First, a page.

The New York Times has been completely refurbished but there have been no drastic changes. If you have read the times for years, you may not notice much of a difference. In fact, readers familiar with the print newspaper might feel like you are taking a step back in time. Behind the scenes though, it is the largest website redesign in seven years thanks — to mobile technology.
The bright blue headlines are gone, as is the lengthy sidebar in favor of a grayer digital format with abundant white space. The site feels more like the New York Times paper edition than NYTimes.com. Director of digital design for the Times, Ian Adelman says, “We’re leaning more heavily on the site to maintain our identity.”
It is that notion of identity and branding that Adelman and Denise Warren, executive vice president of digital products at NYTimes.com, returned to again and again on the eve of the redesign launch.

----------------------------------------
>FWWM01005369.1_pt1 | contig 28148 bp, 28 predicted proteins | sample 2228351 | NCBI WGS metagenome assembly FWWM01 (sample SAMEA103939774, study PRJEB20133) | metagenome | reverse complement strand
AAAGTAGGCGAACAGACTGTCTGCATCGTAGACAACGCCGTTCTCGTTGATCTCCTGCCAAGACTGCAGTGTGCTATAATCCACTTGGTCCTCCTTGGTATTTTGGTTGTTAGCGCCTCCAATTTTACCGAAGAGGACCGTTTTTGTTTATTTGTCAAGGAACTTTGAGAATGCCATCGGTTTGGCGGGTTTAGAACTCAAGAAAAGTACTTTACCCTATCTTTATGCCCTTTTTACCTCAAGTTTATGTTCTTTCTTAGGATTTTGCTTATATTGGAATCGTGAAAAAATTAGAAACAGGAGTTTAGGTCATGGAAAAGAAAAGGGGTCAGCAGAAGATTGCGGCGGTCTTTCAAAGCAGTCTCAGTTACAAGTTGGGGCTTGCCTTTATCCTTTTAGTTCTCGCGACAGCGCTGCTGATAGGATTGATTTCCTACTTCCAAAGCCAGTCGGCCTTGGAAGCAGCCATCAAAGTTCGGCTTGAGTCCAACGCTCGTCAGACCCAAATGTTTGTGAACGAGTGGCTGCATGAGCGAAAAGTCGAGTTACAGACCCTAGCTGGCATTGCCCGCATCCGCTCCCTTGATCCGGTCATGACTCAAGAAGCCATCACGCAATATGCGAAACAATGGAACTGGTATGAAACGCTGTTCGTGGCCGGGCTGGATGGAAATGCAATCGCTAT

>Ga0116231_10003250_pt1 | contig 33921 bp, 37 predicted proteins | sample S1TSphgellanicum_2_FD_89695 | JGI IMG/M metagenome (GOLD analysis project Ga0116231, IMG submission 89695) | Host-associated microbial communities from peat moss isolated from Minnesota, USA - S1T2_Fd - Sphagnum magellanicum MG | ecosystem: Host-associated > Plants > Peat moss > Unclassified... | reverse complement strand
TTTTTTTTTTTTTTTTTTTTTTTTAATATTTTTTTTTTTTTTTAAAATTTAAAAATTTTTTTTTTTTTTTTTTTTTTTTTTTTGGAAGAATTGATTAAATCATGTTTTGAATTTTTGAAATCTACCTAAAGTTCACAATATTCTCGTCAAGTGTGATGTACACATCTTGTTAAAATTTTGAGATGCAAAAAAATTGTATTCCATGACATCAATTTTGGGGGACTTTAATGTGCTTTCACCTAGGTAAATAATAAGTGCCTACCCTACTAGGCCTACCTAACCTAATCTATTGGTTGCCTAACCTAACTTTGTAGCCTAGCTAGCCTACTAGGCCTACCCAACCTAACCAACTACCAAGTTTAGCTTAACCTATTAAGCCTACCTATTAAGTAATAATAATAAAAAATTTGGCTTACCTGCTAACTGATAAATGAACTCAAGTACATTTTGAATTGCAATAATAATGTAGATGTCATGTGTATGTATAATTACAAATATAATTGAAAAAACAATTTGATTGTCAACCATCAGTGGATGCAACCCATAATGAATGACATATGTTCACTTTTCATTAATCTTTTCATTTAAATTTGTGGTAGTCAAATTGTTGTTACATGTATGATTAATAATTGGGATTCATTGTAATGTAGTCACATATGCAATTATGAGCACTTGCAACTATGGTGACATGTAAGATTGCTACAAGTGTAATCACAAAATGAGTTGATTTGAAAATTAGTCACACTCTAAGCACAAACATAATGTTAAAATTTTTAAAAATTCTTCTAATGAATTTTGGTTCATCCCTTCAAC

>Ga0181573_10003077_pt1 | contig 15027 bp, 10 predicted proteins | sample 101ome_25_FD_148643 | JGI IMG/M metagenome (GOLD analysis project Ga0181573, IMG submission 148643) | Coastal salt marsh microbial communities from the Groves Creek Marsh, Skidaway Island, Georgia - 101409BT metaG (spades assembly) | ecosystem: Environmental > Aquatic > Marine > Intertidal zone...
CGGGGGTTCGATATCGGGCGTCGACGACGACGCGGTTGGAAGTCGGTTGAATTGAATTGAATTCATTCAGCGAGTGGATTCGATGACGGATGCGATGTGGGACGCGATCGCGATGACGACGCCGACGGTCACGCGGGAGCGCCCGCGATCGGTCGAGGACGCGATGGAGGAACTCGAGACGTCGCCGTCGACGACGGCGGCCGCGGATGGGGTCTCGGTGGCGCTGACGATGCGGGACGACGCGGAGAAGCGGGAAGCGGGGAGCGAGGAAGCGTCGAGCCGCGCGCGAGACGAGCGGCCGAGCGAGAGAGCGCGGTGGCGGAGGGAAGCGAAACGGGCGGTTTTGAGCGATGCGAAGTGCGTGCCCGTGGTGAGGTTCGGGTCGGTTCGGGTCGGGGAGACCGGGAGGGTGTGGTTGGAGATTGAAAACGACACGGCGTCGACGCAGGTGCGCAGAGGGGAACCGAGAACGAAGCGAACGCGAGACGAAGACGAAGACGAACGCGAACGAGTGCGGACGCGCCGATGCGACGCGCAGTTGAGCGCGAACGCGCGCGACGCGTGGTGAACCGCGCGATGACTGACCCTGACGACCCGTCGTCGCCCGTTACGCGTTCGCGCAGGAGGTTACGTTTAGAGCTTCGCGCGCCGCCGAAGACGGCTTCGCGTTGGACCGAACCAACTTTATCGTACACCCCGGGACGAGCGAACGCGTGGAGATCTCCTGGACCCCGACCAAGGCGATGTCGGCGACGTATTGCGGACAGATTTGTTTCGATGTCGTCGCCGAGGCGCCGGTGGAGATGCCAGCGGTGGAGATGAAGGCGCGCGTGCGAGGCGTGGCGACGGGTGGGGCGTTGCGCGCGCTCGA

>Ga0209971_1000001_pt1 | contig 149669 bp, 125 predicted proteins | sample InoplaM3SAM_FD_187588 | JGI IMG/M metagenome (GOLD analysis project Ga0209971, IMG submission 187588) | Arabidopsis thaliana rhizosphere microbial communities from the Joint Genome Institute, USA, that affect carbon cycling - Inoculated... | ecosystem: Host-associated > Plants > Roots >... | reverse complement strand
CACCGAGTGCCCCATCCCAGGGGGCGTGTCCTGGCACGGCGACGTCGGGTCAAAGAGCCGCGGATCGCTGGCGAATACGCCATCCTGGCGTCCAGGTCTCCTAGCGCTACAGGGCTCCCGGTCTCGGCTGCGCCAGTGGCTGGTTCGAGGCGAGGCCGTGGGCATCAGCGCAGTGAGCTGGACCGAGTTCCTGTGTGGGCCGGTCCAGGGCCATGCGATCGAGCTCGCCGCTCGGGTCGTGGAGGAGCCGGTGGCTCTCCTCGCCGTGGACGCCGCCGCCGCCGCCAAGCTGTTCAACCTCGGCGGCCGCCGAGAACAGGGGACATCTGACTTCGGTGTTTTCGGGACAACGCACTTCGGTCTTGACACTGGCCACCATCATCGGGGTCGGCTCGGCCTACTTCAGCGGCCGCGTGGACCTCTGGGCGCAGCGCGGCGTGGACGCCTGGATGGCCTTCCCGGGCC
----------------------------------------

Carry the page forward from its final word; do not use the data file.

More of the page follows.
Not apparent at first glance, the site contains a series of changes that will transform the user experience, predominantly technical changes for mobile devices. One noticeable difference is the article pages that now have an associated article ribbon at the top to lead users to related news stories.
The business side of the enterprise will also be affected by the enhancements. The Webpages emphasize visuals that capitalize on the lucrative growth of video ads. The layout also sets the stage to launch native advertising.
The redesign a crucial step in the company’s plans and the online version is the company’s bread and butter. More people read the Times online than its print publication. NYTimes.com receives about 1.6 million unique viewers per day, compared to the average daily newspaper circulation of 731,000.
This refurbishment includes an entirely new back end, much more extensive than the tweaks that have taken place over the past few years. It will set up the sites evolution for years to come. “Rebuilding the entire backend of a website that is as successful and as large as ours is, it’s kind of like changing the engine while you’re flying a plane, so we wanted to do that very carefully,” says Warren.
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